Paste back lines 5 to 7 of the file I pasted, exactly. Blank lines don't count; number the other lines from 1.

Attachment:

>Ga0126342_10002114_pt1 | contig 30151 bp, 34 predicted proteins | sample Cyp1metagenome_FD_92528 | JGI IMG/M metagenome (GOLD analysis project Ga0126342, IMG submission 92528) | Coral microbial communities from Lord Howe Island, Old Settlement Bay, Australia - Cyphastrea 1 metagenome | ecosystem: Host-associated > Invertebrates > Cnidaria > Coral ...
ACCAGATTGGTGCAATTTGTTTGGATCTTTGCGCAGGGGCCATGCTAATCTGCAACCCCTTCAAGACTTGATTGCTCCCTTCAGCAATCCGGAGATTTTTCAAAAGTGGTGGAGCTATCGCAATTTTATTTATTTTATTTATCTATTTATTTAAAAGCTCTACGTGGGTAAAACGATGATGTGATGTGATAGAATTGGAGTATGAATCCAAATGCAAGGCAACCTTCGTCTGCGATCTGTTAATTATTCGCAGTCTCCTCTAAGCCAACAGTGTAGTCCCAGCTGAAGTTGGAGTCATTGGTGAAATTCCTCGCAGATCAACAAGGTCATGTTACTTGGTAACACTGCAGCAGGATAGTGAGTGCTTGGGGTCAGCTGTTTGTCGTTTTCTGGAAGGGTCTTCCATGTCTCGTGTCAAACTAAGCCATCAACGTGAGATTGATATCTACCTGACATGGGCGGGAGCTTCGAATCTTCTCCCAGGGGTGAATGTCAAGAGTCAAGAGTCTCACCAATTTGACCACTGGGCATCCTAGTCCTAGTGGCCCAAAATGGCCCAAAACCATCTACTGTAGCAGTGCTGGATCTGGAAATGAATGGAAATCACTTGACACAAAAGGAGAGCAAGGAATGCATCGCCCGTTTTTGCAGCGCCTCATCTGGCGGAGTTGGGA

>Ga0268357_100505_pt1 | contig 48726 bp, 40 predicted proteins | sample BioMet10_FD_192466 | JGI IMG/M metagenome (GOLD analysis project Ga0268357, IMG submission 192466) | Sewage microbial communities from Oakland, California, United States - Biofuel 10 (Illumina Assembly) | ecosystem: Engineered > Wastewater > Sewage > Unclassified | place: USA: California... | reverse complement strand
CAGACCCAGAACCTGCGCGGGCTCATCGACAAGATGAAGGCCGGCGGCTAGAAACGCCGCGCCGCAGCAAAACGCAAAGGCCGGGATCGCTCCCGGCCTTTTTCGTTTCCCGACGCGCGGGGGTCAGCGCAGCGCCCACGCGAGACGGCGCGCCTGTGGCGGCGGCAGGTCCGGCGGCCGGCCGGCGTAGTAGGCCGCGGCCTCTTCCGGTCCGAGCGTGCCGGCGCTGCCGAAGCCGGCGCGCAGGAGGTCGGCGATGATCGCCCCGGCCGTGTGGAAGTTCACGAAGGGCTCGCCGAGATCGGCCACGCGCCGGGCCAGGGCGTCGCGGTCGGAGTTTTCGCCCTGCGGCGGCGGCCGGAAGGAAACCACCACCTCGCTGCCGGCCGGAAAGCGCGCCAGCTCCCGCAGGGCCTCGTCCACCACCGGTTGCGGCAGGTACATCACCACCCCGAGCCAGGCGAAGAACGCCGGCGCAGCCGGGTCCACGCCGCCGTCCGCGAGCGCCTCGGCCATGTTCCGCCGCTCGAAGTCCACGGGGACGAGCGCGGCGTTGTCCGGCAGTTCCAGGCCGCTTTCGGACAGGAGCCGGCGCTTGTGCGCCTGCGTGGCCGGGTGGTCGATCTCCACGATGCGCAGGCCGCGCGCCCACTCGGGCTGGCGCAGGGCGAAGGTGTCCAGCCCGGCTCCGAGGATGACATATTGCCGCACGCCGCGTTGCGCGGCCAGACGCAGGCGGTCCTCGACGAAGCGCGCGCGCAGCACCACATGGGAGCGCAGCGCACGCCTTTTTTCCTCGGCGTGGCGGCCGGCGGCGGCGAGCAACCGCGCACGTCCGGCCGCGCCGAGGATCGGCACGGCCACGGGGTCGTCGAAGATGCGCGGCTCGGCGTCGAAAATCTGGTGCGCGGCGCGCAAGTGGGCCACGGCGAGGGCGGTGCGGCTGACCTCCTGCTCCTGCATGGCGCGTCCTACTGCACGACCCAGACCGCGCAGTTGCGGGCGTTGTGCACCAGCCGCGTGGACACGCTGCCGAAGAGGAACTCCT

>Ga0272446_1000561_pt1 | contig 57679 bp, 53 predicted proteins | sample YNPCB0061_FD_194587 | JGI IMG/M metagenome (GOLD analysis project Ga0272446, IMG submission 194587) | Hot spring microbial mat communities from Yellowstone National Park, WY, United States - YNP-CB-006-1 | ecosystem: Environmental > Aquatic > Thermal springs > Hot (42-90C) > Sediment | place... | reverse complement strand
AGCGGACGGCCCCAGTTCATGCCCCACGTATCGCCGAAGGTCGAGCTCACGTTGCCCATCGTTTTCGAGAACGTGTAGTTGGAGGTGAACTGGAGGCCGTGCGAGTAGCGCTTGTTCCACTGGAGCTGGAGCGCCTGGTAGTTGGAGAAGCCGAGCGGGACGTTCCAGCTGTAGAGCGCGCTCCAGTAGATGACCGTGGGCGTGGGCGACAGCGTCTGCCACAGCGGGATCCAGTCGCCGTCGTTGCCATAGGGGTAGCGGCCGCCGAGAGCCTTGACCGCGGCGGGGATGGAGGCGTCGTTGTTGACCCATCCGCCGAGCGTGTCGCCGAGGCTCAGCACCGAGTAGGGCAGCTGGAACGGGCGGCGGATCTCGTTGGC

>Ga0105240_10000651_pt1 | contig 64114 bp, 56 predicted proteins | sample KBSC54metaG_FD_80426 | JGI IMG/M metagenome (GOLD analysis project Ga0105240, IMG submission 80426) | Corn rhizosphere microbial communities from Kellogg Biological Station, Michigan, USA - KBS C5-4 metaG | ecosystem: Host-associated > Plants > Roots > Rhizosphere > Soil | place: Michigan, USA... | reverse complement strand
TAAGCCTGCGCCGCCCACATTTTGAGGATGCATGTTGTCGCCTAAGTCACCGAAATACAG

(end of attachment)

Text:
>Ga0272446_1000561_pt1 | contig 57679 bp, 53 predicted proteins | sample YNPCB0061_FD_194587 | JGI IMG/M metagenome (GOLD analysis project Ga0272446, IMG submission 194587) | Hot spring microbial mat communities from Yellowstone National Park, WY, United States - YNP-CB-006-1 | ecosystem: Environmental > Aquatic > Thermal springs > Hot (42-90C) > Sediment | place... | reverse complement strand
AGCGGACGGCCCCAGTTCATGCCCCACGTATCGCCGAAGGTCGAGCTCACGTTGCCCATCGTTTTCGAGAACGTGTAGTTGGAGGTGAACTGGAGGCCGTGCGAGTAGCGCTTGTTCCACTGGAGCTGGAGCGCCTGGTAGTTGGAGAAGCCGAGCGGGACGTTCCAGCTGTAGAGCGCGCTCCAGTAGATGACCGTGGGCGTGGGCGACAGCGTCTGCCACAGCGGGATCCAGTCGCCGTCGTTGCCATAGGGGTAGCGGCCGCCGAGAGCCTTGACCGCGGCGGGGATGGAGGCGTCGTTGTTGACCCATCCGCCGAGCGTGTCGCCGAGGCTCAGCACCGAGTAGGGCAGCTGGAACGGGCGGCGGATCTCGTTGGC

>Ga0105240_10000651_pt1 | contig 64114 bp, 56 predicted proteins | sample KBSC54metaG_FD_80426 | JGI IMG/M metagenome (GOLD analysis project Ga0105240, IMG submission 80426) | Corn rhizosphere microbial communities from Kellogg Biological Station, Michigan, USA - KBS C5-4 metaG | ecosystem: Host-associated > Plants > Roots > Rhizosphere > Soil | place: Michigan, USA... | reverse complement strand